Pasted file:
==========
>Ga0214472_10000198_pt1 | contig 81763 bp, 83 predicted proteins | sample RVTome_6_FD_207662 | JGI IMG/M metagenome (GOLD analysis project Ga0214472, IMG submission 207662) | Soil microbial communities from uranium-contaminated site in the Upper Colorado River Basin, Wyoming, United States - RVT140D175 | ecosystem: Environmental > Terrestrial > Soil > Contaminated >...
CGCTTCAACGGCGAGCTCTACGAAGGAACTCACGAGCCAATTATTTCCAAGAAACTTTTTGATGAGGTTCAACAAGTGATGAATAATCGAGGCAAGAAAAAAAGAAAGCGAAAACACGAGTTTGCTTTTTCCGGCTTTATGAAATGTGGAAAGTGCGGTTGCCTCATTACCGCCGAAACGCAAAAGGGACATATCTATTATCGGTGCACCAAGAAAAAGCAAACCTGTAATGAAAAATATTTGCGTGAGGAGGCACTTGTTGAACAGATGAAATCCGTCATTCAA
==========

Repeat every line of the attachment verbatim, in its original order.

>Ga0214472_10000198_pt1 | contig 81763 bp, 83 predicted proteins | sample RVTome_6_FD_207662 | JGI IMG/M metagenome (GOLD analysis project Ga0214472, IMG submission 207662) | Soil microbial communities from uranium-contaminated site in the Upper Colorado River Basin, Wyoming, United States - RVT140D175 | ecosystem: Environmental > Terrestrial > Soil > Contaminated >...
CGCTTCAACGGCGAGCTCTACGAAGGAACTCACGAGCCAATTATTTCCAAGAAACTTTTTGATGAGGTTCAACAAGTGATGAATAATCGAGGCAAGAAAAAAAGAAAGCGAAAACACGAGTTTGCTTTTTCCGGCTTTATGAAATGTGGAAAGTGCGGTTGCCTCATTACCGCCGAAACGCAAAAGGGACATATCTATTATCGGTGCACCAAGAAAAAGCAAACCTGTAATGAAAAATATTTGCGTGAGGAGGCACTTGTTGAACAGATGAAATCCGTCATTCAA